No. Once the safety works are completed the community gardens will be reopened for plot holders and the broader community to continue farming as they have for many years.
One of the 70 plots is held by CCF’s Moving Feast partners who are a social enterprise, but that plot will not be used commercially. It will be used for engagement and educational purposes with vulnerable youth.
Have Community Gardeners been consulted in the process?
Yes. Community Gardeners have been represented by three delegates from the Digging In Gardener’s Steering Committee in discussions since July.
This evolved into a DELWP-led mediation process involving DELWP, Steering Committee reps and CCF Management and Committee Members that has been occurring weekly since September.
The newly formed Collingwood Community Gardens Association has only recently contacted CCF, and it’s not clear whether they are affiliated with those three delegates and the Digging In Gardeners or not.
CCF is committed to ongoing consultation with the Gardeners and local community.
The Farm has applied for funding to undertake a systematic review of the role and function of the gardens, to be based on a wide community consultation with diverse stakeholders, partners and users of the Farm. The funding request includes design and refurbishment of the gardens to create a beautiful, all-access food growing space to meet the educational and social justice objectives of the Farm. We hope to hear news on this application in the next couple of weeks.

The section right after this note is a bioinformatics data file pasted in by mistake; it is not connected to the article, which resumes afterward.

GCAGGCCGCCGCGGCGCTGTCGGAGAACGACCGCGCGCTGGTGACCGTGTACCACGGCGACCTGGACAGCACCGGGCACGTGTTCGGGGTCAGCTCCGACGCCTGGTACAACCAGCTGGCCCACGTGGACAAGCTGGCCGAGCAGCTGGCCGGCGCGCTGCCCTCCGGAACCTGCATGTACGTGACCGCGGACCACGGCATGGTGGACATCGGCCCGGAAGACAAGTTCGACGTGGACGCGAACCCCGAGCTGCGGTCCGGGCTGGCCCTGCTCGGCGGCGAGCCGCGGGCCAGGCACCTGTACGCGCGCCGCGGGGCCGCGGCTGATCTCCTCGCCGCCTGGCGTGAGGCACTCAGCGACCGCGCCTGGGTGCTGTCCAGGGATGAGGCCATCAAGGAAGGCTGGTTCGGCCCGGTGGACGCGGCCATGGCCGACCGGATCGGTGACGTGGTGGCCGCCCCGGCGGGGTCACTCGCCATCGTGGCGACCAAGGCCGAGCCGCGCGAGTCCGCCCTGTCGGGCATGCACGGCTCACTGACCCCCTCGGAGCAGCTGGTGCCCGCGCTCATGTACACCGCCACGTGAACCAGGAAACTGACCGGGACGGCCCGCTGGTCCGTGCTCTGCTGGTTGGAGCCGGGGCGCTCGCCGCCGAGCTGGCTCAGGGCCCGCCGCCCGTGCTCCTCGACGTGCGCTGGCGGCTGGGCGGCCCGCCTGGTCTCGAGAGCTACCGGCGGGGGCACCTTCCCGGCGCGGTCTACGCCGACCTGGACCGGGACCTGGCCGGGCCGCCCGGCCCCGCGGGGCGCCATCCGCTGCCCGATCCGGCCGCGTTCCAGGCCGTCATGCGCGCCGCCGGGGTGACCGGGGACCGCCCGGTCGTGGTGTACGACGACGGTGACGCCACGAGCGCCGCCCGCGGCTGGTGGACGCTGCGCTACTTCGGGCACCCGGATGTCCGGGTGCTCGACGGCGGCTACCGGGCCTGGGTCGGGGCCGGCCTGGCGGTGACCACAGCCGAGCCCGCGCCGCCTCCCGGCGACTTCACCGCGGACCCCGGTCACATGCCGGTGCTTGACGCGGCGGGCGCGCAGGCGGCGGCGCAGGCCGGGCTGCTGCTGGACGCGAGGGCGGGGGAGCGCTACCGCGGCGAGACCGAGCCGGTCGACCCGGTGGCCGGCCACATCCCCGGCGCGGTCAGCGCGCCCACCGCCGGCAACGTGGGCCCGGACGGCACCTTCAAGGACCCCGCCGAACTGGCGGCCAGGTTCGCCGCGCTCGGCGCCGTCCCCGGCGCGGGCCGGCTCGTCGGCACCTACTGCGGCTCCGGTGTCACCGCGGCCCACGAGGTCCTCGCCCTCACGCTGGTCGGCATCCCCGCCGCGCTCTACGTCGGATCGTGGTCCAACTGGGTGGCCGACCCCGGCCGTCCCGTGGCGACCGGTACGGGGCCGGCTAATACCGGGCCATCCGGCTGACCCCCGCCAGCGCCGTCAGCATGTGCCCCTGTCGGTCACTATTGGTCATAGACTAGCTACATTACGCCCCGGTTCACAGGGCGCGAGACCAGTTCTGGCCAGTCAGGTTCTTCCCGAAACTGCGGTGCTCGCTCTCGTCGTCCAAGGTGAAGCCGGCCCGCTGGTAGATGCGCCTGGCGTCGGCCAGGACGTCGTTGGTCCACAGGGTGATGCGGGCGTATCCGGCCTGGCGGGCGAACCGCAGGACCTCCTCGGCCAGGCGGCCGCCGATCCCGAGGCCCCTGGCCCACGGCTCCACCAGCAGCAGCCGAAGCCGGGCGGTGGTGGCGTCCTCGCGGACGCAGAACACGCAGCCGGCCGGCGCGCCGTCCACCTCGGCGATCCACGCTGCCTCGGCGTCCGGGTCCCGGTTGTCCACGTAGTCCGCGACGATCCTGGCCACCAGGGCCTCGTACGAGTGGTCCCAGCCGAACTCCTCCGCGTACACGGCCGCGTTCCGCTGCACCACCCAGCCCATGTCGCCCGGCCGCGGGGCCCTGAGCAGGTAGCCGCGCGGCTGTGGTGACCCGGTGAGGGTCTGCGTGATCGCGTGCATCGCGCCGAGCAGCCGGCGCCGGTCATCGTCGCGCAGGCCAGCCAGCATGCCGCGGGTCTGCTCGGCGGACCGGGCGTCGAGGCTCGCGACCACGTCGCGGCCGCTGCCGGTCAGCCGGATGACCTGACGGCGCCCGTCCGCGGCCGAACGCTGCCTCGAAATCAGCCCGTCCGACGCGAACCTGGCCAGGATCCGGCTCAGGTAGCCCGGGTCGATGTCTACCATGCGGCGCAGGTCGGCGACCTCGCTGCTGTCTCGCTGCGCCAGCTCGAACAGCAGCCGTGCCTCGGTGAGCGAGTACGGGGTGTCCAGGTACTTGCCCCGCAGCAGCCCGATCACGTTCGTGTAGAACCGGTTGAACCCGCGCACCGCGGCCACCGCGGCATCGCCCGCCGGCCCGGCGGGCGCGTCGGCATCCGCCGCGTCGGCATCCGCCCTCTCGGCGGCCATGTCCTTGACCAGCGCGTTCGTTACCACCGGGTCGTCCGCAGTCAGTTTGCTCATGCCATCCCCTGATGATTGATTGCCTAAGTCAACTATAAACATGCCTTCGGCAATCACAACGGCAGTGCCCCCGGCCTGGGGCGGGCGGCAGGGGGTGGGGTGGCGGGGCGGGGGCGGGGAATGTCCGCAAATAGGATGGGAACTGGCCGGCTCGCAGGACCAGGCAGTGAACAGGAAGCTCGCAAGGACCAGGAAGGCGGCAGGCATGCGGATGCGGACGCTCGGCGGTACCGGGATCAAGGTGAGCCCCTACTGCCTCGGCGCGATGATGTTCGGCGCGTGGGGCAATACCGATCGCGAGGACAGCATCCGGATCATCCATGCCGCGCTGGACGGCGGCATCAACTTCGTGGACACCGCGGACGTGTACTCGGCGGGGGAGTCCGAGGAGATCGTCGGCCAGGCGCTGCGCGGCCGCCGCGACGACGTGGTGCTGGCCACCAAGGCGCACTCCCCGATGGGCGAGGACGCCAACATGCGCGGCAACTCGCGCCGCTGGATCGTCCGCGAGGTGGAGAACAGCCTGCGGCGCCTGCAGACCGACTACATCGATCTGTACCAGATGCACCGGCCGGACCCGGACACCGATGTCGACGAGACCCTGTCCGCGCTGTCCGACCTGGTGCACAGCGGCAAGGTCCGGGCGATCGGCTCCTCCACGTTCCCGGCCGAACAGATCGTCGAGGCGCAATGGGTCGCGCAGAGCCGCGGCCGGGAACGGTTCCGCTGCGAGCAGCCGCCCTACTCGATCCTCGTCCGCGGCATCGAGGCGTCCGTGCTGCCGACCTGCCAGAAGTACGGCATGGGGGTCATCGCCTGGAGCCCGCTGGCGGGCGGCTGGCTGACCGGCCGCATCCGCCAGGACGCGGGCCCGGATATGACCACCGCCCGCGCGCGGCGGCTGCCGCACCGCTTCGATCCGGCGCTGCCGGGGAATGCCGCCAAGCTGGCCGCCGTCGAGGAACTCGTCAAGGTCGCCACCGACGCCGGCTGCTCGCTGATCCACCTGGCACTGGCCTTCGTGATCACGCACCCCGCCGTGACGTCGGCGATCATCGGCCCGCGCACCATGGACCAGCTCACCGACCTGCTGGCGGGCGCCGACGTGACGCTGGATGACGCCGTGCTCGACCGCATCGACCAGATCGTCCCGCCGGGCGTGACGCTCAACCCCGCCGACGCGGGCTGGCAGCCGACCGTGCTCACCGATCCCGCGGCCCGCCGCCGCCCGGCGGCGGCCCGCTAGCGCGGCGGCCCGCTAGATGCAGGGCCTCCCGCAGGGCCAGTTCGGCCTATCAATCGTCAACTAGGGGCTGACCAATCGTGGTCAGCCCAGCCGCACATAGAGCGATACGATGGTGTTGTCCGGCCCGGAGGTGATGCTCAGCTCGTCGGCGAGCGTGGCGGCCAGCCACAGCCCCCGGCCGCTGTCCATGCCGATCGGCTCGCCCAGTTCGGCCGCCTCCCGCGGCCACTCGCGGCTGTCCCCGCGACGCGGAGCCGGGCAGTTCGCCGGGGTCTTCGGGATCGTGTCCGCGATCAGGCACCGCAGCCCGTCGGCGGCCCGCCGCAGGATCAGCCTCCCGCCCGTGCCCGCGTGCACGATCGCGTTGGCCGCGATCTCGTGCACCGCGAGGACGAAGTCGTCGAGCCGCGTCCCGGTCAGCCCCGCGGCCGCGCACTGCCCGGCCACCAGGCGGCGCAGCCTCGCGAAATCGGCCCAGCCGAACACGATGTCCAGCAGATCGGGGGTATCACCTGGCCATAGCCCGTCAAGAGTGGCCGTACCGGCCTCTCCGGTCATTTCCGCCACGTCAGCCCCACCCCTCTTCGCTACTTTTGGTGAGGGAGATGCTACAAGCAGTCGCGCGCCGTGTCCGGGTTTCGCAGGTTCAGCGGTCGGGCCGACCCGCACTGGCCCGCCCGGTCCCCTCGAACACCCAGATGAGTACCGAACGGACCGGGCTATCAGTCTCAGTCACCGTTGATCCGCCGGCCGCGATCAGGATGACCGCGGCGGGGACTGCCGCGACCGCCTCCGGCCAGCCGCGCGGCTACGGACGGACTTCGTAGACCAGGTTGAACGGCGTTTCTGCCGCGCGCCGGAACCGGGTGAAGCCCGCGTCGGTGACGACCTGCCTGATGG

We are also heartened to hear that a community documentary-maker and local heritage professionals are keen to document the history and significance of the community garden.
The Farm will support this effort by providing historic photographs and archived documents and will begin sourcing these as soon as possible. We will also seek funds to have a “history of the gardens” interpretive signage as part of the renewal project.
Finally, we want to acknowledge that the temporary closure of the gardens has upset many people and are sorry that the closure has been hard for gardeners and their families. We have also been overwhelmed with messages of support to rejuvenate the community garden and make it an inclusive space linked to the work of the Farm.
Thanks to everyone who has reached out, and we look forward to working with current plot holders, farm partners and supporters and the wider community to redesign and renew these gardens in 2022